The book concludes in the final chapters – after chapter 12 – with a  look at Putin’s relationship to the US and NATO and his ambition to bring Ukraine back into the Russian sphere.  The authors laid out the steps leading up to and following Russia’s annexation of the Crimea, of actions they’d taken in Georgia without a strong reaction from the West.  And the authors noted that one thing they can promise about Putin – he will stop at nothing to get what he wants – lie, cheat, steal – he has subordinated all values to: 1. his intent to stay in power, and 2. his intent to recreate Russia as a major world power.  This is ominous, because as of this writing, Russia and Putin are becoming increasingly desperte in Ukraine, and Putin is threatening dramatic measures to achieve his goals, or at least to deny the West their objective of keeping Ukraine out of Russian hands.  Those who know him are warning that we should take his threats seriously.

Ukraine has become Putin’s war, but he’s busy making it Russia’s war to assert itself in what Putin and many Russian’s believe to be strictly their sphere of influence.  The West was not wise in provoking him by advocating Ukrainian membership in NATO or membership in the EU – it just fed Putin’s resentment and paranoia.  We’ll see what happens.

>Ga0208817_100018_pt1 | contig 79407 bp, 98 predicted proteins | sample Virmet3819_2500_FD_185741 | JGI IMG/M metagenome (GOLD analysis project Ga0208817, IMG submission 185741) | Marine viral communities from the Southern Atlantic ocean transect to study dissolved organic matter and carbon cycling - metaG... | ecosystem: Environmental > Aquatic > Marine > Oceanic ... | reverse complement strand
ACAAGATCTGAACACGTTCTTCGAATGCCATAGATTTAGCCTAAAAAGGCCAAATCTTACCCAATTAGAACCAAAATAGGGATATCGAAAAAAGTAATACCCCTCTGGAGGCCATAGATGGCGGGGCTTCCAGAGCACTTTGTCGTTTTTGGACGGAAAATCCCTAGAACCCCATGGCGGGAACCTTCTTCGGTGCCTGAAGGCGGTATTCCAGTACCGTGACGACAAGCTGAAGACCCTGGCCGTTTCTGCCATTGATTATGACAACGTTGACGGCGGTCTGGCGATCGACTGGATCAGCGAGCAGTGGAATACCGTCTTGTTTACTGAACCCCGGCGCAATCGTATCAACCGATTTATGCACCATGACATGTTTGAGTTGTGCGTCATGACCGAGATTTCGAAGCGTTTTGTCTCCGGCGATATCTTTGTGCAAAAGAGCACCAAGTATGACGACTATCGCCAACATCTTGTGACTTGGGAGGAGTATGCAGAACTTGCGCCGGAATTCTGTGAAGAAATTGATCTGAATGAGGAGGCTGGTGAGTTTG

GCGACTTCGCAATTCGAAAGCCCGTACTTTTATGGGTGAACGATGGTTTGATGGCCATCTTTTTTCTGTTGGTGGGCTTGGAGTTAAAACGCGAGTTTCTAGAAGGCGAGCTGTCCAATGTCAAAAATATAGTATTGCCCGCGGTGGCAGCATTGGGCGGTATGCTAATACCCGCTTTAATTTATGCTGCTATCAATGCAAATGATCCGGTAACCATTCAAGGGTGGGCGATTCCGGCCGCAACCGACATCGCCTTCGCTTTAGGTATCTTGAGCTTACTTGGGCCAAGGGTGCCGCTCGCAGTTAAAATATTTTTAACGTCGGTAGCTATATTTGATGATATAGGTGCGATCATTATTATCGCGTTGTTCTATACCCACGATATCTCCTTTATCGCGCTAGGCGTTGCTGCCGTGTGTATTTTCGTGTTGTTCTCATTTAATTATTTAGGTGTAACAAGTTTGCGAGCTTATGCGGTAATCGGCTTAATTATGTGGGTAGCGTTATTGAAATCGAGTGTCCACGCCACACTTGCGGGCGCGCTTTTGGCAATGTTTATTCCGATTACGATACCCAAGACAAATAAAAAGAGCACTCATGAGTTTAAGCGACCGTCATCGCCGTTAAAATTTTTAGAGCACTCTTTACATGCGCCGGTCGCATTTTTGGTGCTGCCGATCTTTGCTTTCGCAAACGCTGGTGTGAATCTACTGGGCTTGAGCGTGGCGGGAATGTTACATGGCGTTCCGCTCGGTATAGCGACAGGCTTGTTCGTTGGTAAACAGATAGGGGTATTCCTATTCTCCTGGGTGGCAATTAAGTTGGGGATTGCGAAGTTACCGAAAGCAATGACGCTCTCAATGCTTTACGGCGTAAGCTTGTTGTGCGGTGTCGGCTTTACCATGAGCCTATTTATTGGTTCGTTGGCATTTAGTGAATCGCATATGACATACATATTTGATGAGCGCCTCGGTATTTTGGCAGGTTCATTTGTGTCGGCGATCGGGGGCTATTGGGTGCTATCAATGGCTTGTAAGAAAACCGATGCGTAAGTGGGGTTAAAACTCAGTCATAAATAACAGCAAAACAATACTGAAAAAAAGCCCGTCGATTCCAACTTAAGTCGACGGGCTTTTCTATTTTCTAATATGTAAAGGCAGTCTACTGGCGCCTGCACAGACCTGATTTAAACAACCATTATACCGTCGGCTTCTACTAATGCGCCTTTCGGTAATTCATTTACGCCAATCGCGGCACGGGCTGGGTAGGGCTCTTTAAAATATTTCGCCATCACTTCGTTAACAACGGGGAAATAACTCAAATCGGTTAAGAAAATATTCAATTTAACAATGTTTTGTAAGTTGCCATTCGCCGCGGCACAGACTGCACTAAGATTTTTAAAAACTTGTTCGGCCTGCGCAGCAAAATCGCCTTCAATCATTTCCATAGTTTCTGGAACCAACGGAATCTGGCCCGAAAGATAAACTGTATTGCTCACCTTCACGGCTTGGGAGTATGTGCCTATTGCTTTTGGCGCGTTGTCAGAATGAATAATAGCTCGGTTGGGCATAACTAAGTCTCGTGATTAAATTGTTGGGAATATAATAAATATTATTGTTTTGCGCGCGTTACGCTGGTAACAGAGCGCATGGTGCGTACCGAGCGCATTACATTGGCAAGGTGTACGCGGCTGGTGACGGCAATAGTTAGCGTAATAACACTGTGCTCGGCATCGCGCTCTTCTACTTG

About schoultz

CEO of Fifth Factor Leadership - Speaker, consultant, coach. Formerly Director, Master of Science in Global Leadership at University of San Diego; prior to that, 30 years in the Navy as a Naval Special Warfare (SEAL) officer.
This entry was posted in Uncategorized. Bookmark the permalink.

1 Response to Mr Putin, Operative in the Kremlin, by Fiona Hill and Clifford Gaddy

  1. Pingback: An Avoidable War – The Dangers of Catastrophic Conflict between the US and China, by Kevin Rudd | Bob's Books

Leave a Reply

Fill in your details below or click an icon to log in: Logo

You are commenting using your account. Log Out /  Change )

Twitter picture

You are commenting using your Twitter account. Log Out /  Change )

Facebook photo

You are commenting using your Facebook account. Log Out /  Change )

Connecting to %s